Sitting under my tree, I experience the soundscape as if it were an orchestra of sound made of whistles, shrills and bubbling waters. And claps of thunder! I don’t know if I’ll have to go out, legs, please help me. Before the thunder, a two-stroke motorbike was passing by and simultaneously something produced a metallic clang near the microphone. The glade is filled again with fireflies. Dalis was right: they come at night. Fireflies, crickets, toads and frogs, wind, motorcycle and plane, the crunch of branches and thunder, suddenly fall silent; it must be raining. Luckily, the tree where I take shelter is big and has many leaves and branches. How long will it take to soak me? And what about the bike, what will I do then? The rain eases and the toads start up again. Crickets and locusts, too. It’s raining again, I think; or maybe it’s the wind, which occasionally carries me a drop or two. I’m not wet, for now. 14 minutes of recording; do I stay or do I go? I hold on. Thank goodness my new friends have left me their torch. With that darkness I could break my neck or lose half my equipment. Another scare! Tonight, it’s complete. An object, maybe a metal one, has fallen over here!
Despite the wind and rain, the fireflies also hold their own. It has been dark for a long time now. They glow everywhere. They are very close to me. So good. They are almost next to the mike. They seem mute. They don’t get in the way; they just glow. Kneeling in the meadow, someone would say I’m doing penance. Nothing like that: it’s the position that most effectively prevents me from moving and I don’t want any sounds from me in the recordings. On the wider road, my friends’ van turns on the headlights. From afar, it barely illuminates the back of some leaves here. The passing of another vehicle shows the road, which soon slips into darkness. 19 minutes recorded! Just one more to go! The wind and the rain return. This tree is very sturdy. For the moment I’m lucky, but when I leave its protection, what then? I don’t know. I have to go to dinner. How Jorge and Hilario look alike! I’ve been thinking about it for days, but I won’t tell them.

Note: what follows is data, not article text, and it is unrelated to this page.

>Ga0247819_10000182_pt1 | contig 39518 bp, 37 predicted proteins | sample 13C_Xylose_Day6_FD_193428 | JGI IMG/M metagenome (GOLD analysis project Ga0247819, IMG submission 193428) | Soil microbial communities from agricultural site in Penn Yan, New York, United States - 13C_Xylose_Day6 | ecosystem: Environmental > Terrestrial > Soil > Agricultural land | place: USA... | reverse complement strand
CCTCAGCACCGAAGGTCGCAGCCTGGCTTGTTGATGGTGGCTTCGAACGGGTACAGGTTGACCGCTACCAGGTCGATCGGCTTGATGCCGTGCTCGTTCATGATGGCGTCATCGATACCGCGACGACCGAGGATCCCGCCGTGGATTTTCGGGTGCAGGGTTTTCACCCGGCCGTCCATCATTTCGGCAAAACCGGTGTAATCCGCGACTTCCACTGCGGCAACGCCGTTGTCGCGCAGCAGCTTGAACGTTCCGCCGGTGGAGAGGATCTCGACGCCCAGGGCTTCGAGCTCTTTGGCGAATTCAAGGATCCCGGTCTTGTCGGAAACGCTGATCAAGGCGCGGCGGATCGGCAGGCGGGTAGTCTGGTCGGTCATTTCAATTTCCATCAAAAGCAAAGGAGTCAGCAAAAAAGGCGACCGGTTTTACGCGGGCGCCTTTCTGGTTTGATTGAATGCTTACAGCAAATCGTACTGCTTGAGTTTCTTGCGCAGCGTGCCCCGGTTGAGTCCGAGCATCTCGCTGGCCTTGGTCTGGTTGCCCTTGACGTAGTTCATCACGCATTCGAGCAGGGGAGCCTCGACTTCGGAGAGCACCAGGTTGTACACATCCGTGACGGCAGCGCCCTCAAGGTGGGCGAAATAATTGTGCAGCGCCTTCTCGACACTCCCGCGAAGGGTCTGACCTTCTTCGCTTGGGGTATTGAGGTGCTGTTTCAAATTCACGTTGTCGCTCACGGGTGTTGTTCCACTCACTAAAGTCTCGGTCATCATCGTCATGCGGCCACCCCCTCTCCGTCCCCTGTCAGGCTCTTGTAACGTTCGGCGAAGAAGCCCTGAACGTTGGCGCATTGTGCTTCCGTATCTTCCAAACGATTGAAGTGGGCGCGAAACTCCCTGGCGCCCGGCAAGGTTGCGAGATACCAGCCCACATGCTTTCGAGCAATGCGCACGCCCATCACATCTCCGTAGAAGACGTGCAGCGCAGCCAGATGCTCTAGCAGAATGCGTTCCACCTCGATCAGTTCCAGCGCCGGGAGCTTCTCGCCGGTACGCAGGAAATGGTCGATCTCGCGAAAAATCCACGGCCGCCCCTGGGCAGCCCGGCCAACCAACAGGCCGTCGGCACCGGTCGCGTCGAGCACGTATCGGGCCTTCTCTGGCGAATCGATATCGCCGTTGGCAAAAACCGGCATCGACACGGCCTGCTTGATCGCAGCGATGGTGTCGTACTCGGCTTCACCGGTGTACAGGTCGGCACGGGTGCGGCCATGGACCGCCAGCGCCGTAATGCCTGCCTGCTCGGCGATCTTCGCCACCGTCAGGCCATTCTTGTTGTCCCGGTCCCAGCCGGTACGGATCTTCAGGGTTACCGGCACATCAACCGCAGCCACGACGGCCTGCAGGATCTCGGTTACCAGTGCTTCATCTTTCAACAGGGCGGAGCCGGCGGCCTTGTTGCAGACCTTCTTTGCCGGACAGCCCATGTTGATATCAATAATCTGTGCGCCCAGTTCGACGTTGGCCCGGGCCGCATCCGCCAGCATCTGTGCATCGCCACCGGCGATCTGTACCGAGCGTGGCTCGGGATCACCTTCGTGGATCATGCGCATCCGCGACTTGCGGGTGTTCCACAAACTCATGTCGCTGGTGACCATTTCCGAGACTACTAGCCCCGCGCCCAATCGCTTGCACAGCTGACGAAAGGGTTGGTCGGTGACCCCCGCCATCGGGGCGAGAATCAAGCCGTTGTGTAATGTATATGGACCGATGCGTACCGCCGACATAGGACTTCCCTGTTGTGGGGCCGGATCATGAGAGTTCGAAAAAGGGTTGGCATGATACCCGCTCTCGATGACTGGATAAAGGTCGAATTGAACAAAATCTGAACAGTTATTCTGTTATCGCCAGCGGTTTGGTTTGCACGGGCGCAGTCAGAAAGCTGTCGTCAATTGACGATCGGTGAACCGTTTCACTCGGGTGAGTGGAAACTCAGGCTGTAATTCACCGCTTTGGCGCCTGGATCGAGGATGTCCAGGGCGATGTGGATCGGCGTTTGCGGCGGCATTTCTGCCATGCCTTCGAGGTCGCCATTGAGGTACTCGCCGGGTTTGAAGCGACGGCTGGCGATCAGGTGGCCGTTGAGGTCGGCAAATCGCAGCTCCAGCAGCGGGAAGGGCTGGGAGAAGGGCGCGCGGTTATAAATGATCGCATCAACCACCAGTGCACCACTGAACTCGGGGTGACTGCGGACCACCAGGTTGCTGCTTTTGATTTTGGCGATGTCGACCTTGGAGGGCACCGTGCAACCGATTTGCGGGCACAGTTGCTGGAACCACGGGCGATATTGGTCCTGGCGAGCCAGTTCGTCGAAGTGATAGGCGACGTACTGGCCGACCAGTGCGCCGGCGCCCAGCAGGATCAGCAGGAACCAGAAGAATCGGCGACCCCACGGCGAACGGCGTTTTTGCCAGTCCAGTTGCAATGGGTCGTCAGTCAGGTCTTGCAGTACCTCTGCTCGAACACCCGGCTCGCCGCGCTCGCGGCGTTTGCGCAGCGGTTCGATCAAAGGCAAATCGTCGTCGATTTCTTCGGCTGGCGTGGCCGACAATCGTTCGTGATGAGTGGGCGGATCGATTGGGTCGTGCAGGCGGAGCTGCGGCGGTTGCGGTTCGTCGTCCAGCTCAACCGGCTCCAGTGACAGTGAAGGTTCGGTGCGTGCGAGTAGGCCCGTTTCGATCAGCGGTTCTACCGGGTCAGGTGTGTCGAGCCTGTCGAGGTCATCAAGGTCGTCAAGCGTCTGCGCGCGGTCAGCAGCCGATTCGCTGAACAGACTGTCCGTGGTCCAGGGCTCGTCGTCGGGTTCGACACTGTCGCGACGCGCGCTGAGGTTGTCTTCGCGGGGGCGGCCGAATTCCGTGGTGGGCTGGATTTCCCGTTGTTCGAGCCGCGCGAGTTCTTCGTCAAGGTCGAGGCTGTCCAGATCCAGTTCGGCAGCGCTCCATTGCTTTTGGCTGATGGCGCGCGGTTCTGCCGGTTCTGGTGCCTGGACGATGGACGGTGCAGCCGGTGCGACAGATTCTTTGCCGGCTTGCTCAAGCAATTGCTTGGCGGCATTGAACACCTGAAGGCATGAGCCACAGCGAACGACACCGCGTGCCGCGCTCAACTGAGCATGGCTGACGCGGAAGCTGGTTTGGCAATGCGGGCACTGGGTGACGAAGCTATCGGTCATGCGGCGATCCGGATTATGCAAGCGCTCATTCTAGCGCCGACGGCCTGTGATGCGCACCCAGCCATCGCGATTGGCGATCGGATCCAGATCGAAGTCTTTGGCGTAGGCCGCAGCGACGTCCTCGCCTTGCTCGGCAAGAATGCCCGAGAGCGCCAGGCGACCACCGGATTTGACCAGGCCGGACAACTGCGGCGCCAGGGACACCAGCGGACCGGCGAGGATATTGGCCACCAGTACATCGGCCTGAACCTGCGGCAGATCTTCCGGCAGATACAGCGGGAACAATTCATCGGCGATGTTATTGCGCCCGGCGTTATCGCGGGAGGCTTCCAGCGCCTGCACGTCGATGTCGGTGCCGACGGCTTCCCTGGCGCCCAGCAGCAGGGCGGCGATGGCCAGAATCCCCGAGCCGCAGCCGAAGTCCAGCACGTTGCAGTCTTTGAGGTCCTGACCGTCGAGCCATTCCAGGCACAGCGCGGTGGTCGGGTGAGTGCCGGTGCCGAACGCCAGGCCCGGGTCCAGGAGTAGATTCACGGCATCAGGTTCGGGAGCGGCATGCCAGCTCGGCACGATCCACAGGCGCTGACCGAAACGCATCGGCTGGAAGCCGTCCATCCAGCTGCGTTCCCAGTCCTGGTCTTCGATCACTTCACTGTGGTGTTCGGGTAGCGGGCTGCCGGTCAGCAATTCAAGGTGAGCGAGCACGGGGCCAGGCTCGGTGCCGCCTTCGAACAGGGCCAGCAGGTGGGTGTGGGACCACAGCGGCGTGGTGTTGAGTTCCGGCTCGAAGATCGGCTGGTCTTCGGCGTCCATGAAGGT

Nord: 10° 17′ 7,09″ – Oest: 68° 40′ 0,44″ – 28/07/2011 19:54.
Sons en Causa
Sons en Causa és un projecte de l’Orquestra del Caos basat en el registre del patrimoni sonor propi d’una sèrie de contextos culturals on a l’entorn mediambiental, a causa del creixement econòmic, són previsibles canvis irreversibles a curt i mitjà termini. Les diversitats cultural i biològica, encara enormes, són massa fràgils. Mereixen ser tingudes en compte i la seva gran importància, divulgada. El patrimoni intangible, i amb ell, el sonor, està seriosament amenaçat en molts llocs del món. Un cop produïts els canvis que ara ens semblen inevitables, els sons, i amb ells les seves causes, hauran desaparegut per sempre.
Enregistraments: Josep Manuel Berenguer